It's enough to make you want to scrub your hands and hose down your computer.
While you type, your fingers could be grazing over potentially harmful bacteria. That news comes from Gary Noskin, MD, and colleagues at Chicago's Northwestern Memorial Hospital.
They were curious to see if bacteria found a friendly home on computer keyboards and if those bacteria could then hop onto someone's hand, given the chance.
All three of the germs they tested survived at least an hour on the keyboards. Two lasted for a day and grew during that time.
The bacteria tested were vancomycin-resistant Enterococcus faecium (VRE), methicillin-resistant Staphylococcus aureus (MRSA), and Pseudomonas aeruginosa (PSAE).
All three bacteria are widespread in nature. In a worst-case scenario, they can be life-threatening, but they rarely bother healthy people, says a news release from the Society for Healthcare Epidemiology of America.
VRE and PSAE usually only trouble hospitalized patients whose immune systems are compromised, says the news release. VRE can cause complicated abdominal infections, as well as infecting the skin, bloodstream, and urinary tract. PSAE frequently prompts pneumonia, urinary tract infections, and bloodstream infections.
MRSA, a staph infection, can cause skin rash, boils, blisters, toxic shock syndrome, and other types of infection. Unlike VRE and PSAE, it's more likely to spread outside hospitals, usually through an open wound or other skin infection. Infections of antibiotic-resistant staph -- also called "superbugs" -- have recently popped up in otherwise healthy people, says the release.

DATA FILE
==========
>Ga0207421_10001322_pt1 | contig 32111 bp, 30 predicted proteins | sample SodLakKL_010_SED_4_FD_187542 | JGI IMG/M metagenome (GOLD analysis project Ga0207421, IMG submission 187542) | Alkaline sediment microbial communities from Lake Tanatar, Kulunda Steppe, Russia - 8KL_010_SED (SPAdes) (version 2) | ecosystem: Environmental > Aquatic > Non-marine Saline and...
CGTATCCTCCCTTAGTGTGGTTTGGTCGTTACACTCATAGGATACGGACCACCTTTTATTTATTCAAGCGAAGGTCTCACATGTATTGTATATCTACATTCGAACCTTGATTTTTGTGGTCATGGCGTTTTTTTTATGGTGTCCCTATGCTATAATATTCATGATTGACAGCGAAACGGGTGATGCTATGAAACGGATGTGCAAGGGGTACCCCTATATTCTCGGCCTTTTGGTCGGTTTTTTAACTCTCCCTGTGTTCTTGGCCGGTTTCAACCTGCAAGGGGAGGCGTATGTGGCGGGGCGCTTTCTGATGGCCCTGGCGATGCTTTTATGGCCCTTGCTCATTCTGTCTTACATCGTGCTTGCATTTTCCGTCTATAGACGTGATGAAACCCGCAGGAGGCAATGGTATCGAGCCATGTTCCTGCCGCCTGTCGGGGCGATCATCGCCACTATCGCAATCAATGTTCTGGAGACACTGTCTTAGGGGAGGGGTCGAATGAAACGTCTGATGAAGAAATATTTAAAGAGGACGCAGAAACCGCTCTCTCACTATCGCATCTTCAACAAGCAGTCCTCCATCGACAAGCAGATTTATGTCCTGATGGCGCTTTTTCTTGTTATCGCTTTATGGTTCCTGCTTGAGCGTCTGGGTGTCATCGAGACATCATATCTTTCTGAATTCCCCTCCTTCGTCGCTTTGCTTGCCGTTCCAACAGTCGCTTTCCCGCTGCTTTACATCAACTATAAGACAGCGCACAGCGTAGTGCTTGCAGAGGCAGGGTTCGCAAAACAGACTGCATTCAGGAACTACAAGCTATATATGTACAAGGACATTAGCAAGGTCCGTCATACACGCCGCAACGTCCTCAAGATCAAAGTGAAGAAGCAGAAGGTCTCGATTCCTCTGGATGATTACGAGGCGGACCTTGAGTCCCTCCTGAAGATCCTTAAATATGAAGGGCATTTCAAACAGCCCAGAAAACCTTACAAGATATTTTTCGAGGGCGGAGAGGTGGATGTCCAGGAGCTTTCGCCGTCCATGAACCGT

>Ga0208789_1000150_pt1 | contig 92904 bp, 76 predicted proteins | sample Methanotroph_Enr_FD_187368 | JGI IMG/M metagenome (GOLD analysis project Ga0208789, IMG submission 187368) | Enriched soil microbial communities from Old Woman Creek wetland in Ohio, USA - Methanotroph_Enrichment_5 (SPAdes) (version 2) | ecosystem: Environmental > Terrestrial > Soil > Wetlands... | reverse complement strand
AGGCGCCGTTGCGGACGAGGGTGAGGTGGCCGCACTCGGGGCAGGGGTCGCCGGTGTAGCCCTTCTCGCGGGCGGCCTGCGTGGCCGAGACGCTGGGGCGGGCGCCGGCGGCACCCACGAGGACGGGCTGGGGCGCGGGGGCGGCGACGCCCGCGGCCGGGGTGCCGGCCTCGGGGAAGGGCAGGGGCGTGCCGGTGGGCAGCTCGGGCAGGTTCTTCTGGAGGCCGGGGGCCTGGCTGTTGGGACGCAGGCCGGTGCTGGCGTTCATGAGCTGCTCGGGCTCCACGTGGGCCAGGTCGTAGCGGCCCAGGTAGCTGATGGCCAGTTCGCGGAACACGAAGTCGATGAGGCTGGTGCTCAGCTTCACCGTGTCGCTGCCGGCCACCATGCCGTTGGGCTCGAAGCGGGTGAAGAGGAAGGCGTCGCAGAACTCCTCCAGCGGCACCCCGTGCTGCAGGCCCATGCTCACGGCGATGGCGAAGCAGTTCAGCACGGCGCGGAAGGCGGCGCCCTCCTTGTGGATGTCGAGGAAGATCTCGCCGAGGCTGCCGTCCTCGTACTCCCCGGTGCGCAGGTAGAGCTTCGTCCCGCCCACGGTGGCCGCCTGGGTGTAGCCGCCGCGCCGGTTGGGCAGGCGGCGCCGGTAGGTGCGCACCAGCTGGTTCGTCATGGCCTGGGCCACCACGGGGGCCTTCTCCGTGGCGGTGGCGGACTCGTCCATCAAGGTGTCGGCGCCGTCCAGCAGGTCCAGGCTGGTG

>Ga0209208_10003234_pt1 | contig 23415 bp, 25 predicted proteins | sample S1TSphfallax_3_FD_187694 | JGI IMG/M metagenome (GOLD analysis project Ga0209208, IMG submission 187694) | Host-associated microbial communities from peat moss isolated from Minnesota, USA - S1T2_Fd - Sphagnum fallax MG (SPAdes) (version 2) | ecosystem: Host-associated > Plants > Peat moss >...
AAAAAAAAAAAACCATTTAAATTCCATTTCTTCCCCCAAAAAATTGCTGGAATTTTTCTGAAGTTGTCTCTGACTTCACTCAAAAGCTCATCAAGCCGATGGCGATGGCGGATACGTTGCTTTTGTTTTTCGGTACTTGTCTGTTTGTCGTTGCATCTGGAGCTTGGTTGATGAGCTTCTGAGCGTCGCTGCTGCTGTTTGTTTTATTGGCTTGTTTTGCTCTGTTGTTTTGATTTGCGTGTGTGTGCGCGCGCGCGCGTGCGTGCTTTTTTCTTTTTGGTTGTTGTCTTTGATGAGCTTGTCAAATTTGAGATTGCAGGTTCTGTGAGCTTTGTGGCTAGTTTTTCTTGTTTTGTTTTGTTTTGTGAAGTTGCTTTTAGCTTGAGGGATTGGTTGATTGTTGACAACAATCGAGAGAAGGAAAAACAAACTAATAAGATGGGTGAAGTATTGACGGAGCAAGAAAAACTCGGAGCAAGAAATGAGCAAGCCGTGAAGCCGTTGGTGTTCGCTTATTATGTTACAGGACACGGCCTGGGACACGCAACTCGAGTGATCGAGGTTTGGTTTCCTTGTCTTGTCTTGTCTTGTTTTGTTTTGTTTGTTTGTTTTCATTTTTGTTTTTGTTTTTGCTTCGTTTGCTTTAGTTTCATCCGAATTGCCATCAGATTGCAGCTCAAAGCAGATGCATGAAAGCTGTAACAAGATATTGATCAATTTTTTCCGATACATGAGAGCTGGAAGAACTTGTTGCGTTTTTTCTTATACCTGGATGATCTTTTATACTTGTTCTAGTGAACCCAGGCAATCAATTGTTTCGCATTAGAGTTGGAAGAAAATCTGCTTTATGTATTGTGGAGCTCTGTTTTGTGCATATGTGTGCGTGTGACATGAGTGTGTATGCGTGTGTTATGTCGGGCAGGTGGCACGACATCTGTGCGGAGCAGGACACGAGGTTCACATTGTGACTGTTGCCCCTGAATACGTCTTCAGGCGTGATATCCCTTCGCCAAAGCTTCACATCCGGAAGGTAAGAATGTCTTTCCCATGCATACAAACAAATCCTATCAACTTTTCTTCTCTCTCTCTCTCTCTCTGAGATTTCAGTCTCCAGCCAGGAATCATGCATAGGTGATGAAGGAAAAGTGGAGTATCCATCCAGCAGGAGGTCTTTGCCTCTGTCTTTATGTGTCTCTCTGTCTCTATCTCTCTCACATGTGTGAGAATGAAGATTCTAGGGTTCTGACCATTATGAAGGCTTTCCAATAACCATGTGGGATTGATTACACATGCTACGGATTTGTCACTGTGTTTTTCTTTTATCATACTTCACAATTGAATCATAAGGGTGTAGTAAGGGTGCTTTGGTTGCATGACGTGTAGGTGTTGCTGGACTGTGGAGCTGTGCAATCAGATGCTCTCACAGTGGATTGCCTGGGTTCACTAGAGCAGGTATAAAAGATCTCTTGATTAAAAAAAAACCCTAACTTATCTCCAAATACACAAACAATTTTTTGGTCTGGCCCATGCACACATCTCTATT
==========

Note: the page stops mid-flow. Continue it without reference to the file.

Bacteria Survive, Thrive on Keyboards
In the study, clean computer keyboards and keyboard covers were contaminated with the three bacteria.
MRSA and PSAE lived and grew there for 24 hours. VRE was a little less hardy. It only lasted for an hour on the keyboards and no more than five minutes on keyboard covers.
The researchers found people to touch the computer keyboards and covers. The volunteers' gloved or ungloved hands often picked up the bacteria.
"After any contact with computer keyboards, both gloved and ungloved hands frequently became contaminated," the researchers told a meeting of the Society for Healthcare Epidemiology.
Swabbing the Decks
If your skin is starting to crawl, know that it's possible to get rid of the bacteria.
Two germicides made for keyboards were tested. According to the products' instructions, one germicide takes 10 minutes to do its job; the other takes five minutes.
Both successfully disinfected the keyboard. But only the 10-minute germicide killed the bacteria on the keyboard covers. "VRE and PSAE were still present on the covers after five minutes," says Noskin's study.
In real life, those bacteria might not be on your computer keyboard. But who knows what's on your keyboard? Ever sneeze or cough over it? See any crumbs down there between the keys? And come to think of it, when was the last time you cleaned your computer?
Follow manufacturers' directions for cleaning your computer without damaging it.
Wash Your Hands
"While it's important to disinfect computer equipment on a regular basis, the most important disease prevention strategy is to wash your hands prior to patient contact," Noskin tells health care workers in the news release.
You don't have to be a doctor or nurse to follow that advice. Keeping hands clean is a good way for anyone to keep germs at bay.
SOURCES: 15th Annual Scientific Session of the Society for Healthcare Epidemiology of America, Los Angeles, April 9-12, 2005. News release, Society for Healthcare Epidemiology of America.